Pine Strawberry Water District Turmoil Continues


A pair of water users unleashed verbal attacks on a longtime Pine Strawberry Improvement Water District (PSWID) critic during a Feb. 23 regular board meeting.

The meeting erupted into a barrage of personal attacks and name calling when Cindy Mack and Jane Wilcox assailed board critic Sam Schwalm, saying his criticisms were unfounded. In the accusations, which seemed to catch the audience off guard, Mack and Wilcox scolded Schwalm — spokesman for the community activist group Water for Pine Strawberry. Schwalm, who was sitting near the front, did not respond.

The two women’s attacks came on the heels of a volatile Jan. 19 board meeting during which board member Ron Calderon threatened Schwalm, saying, “I’m going to put my foot in your mouth.” Calderon also said he was disturbed by the sight of Schwalm at meetings with his “big head and big fat smile on his face.”

At that Jan. 19 meeting, board chairman Gary Lovetro also teed off on Schwalm, saying “I’m fed up ... it’s going to cost you very much personally to defend your actions.” He called his statement “not a threat, but a promise.”

On Feb. 23, Mack’s and Wilcox’s charges came early in a meeting many thought would focus on the district budget, changes in water conservation signs and Arizona Open Meeting Law. Mack and Wilcox spoke during the call to the public portion of the meeting.

PSWID board rules give non-agenda speakers three minutes each, which “may be extended at the discretion of the chair.”

In the past, Lovetro has held most speakers to three minutes. However, Mack and Wilcox spoke well over the time limit.

“We are sensitive to public concerns and we have a history of allowing community members to speak longer than three minutes,” said Lovetro.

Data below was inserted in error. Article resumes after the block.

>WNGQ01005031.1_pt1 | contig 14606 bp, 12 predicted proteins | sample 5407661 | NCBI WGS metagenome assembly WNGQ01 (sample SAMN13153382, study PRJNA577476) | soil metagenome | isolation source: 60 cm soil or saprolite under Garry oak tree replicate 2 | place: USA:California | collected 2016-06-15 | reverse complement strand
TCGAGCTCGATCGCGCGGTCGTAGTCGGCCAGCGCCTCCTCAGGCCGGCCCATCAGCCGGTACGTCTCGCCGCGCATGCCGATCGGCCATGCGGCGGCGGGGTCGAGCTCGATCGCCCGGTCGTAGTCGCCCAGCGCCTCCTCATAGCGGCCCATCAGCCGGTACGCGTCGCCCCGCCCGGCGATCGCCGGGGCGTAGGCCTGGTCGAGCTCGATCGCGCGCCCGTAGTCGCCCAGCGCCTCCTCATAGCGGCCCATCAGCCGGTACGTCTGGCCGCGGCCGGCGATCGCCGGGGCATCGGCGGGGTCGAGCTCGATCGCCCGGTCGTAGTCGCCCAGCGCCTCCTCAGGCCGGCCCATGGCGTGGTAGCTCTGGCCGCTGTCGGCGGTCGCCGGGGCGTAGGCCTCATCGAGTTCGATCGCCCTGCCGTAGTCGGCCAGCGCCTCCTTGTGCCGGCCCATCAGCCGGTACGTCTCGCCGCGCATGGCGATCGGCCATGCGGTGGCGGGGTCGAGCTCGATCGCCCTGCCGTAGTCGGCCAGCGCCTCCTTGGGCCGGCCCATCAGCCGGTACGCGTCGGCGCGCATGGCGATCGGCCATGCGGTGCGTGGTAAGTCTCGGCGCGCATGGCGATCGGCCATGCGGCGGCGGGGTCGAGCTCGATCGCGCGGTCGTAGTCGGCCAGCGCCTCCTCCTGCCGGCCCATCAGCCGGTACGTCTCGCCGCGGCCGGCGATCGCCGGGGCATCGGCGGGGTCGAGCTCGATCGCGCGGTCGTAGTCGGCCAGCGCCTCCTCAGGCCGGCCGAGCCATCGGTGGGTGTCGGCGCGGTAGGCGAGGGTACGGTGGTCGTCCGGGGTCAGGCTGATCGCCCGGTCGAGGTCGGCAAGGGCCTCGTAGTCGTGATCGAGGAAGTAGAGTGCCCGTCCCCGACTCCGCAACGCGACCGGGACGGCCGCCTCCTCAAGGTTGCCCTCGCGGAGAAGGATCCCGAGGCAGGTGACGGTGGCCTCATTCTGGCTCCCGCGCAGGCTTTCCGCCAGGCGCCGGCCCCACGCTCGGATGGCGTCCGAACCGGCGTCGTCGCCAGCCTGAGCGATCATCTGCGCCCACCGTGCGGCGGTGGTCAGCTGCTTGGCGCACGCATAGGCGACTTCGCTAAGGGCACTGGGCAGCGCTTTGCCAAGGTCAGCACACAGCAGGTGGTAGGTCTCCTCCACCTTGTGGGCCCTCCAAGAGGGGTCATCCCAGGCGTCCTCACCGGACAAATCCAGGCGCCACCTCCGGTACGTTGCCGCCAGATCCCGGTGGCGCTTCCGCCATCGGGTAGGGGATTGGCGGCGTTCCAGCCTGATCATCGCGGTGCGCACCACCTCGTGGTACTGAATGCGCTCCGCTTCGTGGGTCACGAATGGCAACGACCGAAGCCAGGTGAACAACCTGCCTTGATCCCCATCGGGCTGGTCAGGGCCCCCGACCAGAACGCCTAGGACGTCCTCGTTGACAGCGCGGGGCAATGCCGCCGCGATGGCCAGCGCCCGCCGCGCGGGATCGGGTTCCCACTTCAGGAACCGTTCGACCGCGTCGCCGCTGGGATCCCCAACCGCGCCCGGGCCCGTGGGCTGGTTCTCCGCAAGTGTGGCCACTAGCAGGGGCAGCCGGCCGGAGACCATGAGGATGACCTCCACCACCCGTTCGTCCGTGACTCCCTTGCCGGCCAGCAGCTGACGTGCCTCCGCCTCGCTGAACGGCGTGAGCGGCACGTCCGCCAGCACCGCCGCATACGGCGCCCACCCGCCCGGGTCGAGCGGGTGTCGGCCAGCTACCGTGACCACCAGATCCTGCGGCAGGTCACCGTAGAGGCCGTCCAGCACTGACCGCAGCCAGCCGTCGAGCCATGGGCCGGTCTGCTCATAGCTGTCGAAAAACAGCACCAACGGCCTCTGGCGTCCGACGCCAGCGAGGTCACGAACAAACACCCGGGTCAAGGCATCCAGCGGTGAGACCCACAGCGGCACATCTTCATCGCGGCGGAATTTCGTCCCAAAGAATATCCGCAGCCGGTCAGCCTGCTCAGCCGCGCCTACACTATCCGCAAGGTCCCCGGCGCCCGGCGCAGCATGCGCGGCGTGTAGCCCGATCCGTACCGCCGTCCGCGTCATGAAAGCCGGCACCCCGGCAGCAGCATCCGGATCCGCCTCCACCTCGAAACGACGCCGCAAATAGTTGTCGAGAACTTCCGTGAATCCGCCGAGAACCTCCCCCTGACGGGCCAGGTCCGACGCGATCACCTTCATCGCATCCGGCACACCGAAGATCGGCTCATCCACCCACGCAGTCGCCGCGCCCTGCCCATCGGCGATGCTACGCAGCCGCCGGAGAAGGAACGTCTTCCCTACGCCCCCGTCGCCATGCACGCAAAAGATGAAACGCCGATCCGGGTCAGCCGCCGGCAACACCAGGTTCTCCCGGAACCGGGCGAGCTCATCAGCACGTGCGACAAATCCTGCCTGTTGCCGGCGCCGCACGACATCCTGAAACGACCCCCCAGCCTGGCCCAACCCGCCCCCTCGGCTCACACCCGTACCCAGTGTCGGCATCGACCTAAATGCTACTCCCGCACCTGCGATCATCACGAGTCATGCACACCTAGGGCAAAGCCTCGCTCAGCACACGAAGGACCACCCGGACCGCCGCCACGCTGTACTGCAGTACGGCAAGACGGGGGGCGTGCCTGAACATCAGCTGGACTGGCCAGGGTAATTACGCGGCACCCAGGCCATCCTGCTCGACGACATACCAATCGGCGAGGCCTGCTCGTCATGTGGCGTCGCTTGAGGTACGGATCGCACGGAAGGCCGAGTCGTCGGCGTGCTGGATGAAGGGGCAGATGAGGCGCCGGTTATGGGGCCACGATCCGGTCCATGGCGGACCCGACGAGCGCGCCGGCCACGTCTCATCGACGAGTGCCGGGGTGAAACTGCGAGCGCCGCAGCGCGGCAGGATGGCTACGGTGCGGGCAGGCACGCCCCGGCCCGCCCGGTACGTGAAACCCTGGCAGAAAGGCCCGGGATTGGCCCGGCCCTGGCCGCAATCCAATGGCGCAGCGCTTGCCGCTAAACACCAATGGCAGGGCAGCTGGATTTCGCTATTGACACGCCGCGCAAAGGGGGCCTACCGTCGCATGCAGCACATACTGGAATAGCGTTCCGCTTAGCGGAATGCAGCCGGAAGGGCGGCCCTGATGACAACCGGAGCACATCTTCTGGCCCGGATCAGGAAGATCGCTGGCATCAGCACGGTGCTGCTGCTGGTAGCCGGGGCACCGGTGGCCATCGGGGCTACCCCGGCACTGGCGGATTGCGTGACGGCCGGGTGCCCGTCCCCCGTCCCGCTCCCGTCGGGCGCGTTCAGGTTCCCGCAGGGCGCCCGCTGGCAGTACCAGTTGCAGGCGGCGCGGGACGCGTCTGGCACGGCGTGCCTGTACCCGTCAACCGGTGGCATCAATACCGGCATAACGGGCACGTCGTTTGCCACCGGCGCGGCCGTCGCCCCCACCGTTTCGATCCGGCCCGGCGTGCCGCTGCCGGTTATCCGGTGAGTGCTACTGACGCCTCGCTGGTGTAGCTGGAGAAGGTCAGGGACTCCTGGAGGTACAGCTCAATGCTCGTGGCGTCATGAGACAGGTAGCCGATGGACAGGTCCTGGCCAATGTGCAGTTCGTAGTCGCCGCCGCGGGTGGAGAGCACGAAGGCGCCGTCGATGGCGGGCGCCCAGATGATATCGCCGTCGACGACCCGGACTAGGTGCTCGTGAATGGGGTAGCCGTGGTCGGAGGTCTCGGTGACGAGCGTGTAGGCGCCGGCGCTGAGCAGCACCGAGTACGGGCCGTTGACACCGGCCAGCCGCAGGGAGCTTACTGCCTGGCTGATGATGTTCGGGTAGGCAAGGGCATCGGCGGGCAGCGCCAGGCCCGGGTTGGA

As Mack’s and Wilcox’s attacks grew more personal, board member Don Smith asked for civility. Lovetro, however, reminded Smith that rules prevent board members from answering questions or addressing the audience during non-agenda items. Back in January, Smith had asked Lovetro to invoke “a point of order” to quell Calderon’s tirade against Schwalm.

Calderon opened the Feb. 23 meeting by apologizing for his earlier outburst, but Wilcox later said he shouldn’t express regret.

At least one audience member walked out during Mack’s address to the board. Later, he said Mack and Wilcox had long been critical of him.

Following Mack’s and Wilcox’s speeches, local businessman Ray Pugel addressed the board. In his presentation, Pugel focused on the accomplishments of the board since it purchased the Pine and Strawberry Water companies from Brooke Utilities in 2009.

While most water users in the two tiny mountain hamlets praise the board for its efforts to eliminate water shortages, the district has also stirred controversy.

The turmoil dates back to a May 2010 board meeting when Greer asked fellow members to terminate the contracts of then general manager Harry Jones, hydrologist Mike Ploughe, Tetra Tech engineering and asked for the resignation of board president Bill Haney.


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